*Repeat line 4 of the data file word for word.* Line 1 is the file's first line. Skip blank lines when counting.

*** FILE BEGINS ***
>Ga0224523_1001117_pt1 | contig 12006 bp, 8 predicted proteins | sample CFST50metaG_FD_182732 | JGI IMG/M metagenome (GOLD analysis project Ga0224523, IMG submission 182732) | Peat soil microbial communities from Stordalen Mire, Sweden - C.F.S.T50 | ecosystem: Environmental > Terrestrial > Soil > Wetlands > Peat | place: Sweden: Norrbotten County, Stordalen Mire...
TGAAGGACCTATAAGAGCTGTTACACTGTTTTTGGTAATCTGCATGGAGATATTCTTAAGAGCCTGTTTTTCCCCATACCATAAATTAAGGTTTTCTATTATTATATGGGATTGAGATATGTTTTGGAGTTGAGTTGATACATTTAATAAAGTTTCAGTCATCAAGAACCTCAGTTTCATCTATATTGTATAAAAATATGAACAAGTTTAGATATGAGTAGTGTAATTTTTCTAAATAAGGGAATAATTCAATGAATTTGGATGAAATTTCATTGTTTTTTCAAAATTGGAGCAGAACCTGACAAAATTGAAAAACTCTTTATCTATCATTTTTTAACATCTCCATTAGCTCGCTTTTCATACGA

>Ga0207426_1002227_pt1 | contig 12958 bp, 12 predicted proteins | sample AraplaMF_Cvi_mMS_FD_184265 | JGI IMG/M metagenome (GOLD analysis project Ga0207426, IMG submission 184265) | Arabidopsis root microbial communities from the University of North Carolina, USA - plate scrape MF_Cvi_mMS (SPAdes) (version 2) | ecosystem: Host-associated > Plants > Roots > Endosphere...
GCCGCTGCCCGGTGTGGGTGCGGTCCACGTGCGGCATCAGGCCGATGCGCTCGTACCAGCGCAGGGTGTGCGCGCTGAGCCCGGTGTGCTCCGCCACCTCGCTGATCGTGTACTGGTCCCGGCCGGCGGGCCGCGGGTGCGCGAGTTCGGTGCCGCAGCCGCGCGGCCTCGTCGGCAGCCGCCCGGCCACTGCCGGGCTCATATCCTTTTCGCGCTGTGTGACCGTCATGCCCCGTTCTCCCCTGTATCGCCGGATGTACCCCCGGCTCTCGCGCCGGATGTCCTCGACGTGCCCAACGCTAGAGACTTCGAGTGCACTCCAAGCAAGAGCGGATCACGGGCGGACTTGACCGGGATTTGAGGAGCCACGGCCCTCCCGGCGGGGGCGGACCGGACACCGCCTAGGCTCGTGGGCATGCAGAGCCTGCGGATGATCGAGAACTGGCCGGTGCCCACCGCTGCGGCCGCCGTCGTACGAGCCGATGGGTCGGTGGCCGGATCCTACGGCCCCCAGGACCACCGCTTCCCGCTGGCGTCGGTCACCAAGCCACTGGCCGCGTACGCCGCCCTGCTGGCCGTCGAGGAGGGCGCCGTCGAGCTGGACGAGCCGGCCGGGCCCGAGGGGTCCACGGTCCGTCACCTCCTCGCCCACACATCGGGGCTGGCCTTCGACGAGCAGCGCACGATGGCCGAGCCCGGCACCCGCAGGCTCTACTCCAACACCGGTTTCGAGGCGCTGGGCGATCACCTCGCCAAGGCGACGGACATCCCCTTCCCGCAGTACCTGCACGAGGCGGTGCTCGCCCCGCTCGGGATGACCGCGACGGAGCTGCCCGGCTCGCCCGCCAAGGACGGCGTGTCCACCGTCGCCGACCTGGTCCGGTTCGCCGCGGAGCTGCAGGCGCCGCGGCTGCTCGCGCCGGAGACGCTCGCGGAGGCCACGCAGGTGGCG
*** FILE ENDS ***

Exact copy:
GCCGCTGCCCGGTGTGGGTGCGGTCCACGTGCGGCATCAGGCCGATGCGCTCGTACCAGCGCAGGGTGTGCGCGCTGAGCCCGGTGTGCTCCGCCACCTCGCTGATCGTGTACTGGTCCCGGCCGGCGGGCCGCGGGTGCGCGAGTTCGGTGCCGCAGCCGCGCGGCCTCGTCGGCAGCCGCCCGGCCACTGCCGGGCTCATATCCTTTTCGCGCTGTGTGACCGTCATGCCCCGTTCTCCCCTGTATCGCCGGATGTACCCCCGGCTCTCGCGCCGGATGTCCTCGACGTGCCCAACGCTAGAGACTTCGAGTGCACTCCAAGCAAGAGCGGATCACGGGCGGACTTGACCGGGATTTGAGGAGCCACGGCCCTCCCGGCGGGGGCGGACCGGACACCGCCTAGGCTCGTGGGCATGCAGAGCCTGCGGATGATCGAGAACTGGCCGGTGCCCACCGCTGCGGCCGCCGTCGTACGAGCCGATGGGTCGGTGGCCGGATCCTACGGCCCCCAGGACCACCGCTTCCCGCTGGCGTCGGTCACCAAGCCACTGGCCGCGTACGCCGCCCTGCTGGCCGTCGAGGAGGGCGCCGTCGAGCTGGACGAGCCGGCCGGGCCCGAGGGGTCCACGGTCCGTCACCTCCTCGCCCACACATCGGGGCTGGCCTTCGACGAGCAGCGCACGATGGCCGAGCCCGGCACCCGCAGGCTCTACTCCAACACCGGTTTCGAGGCGCTGGGCGATCACCTCGCCAAGGCGACGGACATCCCCTTCCCGCAGTACCTGCACGAGGCGGTGCTCGCCCCGCTCGGGATGACCGCGACGGAGCTGCCCGGCTCGCCCGCCAAGGACGGCGTGTCCACCGTCGCCGACCTGGTCCGGTTCGCCGCGGAGCTGCAGGCGCCGCGGCTGCTCGCGCCGGAGACGCTCGCGGAGGCCACGCAGGTGGCG